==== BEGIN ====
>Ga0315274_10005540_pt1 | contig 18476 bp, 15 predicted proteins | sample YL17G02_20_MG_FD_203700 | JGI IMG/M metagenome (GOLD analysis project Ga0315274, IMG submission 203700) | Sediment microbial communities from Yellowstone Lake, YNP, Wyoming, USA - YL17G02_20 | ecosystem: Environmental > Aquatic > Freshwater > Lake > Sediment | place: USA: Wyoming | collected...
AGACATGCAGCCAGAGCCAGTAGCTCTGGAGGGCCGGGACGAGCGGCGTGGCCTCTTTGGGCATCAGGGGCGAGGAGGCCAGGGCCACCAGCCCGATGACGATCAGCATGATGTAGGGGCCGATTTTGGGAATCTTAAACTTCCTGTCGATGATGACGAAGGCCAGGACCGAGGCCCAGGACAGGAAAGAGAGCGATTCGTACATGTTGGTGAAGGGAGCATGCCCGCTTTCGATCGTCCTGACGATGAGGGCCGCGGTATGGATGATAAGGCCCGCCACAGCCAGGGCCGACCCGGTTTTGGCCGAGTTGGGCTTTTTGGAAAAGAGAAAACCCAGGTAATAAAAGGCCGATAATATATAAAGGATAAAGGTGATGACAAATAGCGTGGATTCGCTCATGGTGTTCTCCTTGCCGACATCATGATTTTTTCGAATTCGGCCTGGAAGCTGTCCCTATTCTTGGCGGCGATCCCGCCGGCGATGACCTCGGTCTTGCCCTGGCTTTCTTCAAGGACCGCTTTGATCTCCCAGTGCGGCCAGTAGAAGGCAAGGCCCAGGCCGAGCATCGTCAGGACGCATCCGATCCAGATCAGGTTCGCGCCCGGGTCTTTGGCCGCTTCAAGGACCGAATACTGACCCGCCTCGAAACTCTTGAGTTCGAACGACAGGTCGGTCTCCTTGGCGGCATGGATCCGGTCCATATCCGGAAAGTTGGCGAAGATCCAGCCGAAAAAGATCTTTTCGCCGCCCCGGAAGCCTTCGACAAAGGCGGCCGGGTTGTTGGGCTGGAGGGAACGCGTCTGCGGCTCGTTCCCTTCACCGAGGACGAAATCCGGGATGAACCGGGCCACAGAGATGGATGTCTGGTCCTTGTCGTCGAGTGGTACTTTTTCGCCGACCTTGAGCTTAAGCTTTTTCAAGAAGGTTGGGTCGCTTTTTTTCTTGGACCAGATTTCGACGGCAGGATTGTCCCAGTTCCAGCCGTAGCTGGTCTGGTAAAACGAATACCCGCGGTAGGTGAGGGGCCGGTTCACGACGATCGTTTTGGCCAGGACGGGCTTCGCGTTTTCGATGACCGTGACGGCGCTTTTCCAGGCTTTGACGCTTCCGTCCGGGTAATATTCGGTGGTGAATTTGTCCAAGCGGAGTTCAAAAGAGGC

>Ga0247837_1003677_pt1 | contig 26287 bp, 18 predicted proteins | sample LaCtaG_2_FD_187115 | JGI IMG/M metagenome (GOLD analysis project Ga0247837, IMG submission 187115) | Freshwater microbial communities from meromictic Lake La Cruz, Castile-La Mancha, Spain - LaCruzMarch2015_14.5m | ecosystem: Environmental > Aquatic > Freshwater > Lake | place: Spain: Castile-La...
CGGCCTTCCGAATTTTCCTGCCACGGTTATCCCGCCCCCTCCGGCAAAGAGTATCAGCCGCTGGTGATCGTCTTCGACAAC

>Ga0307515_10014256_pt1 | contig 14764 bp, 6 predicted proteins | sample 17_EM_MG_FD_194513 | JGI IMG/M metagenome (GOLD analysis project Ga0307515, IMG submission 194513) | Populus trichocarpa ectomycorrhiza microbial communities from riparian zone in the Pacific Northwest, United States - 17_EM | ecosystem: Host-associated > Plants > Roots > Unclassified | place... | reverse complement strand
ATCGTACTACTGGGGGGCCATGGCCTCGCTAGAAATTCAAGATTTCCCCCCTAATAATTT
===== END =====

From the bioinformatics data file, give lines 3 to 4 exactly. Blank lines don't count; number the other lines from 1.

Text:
>Ga0247837_1003677_pt1 | contig 26287 bp, 18 predicted proteins | sample LaCtaG_2_FD_187115 | JGI IMG/M metagenome (GOLD analysis project Ga0247837, IMG submission 187115) | Freshwater microbial communities from meromictic Lake La Cruz, Castile-La Mancha, Spain - LaCruzMarch2015_14.5m | ecosystem: Environmental > Aquatic > Freshwater > Lake | place: Spain: Castile-La...
CGGCCTTCCGAATTTTCCTGCCACGGTTATCCCGCCCCCTCCGGCAAAGAGTATCAGCCGCTGGTGATCGTCTTCGACAAC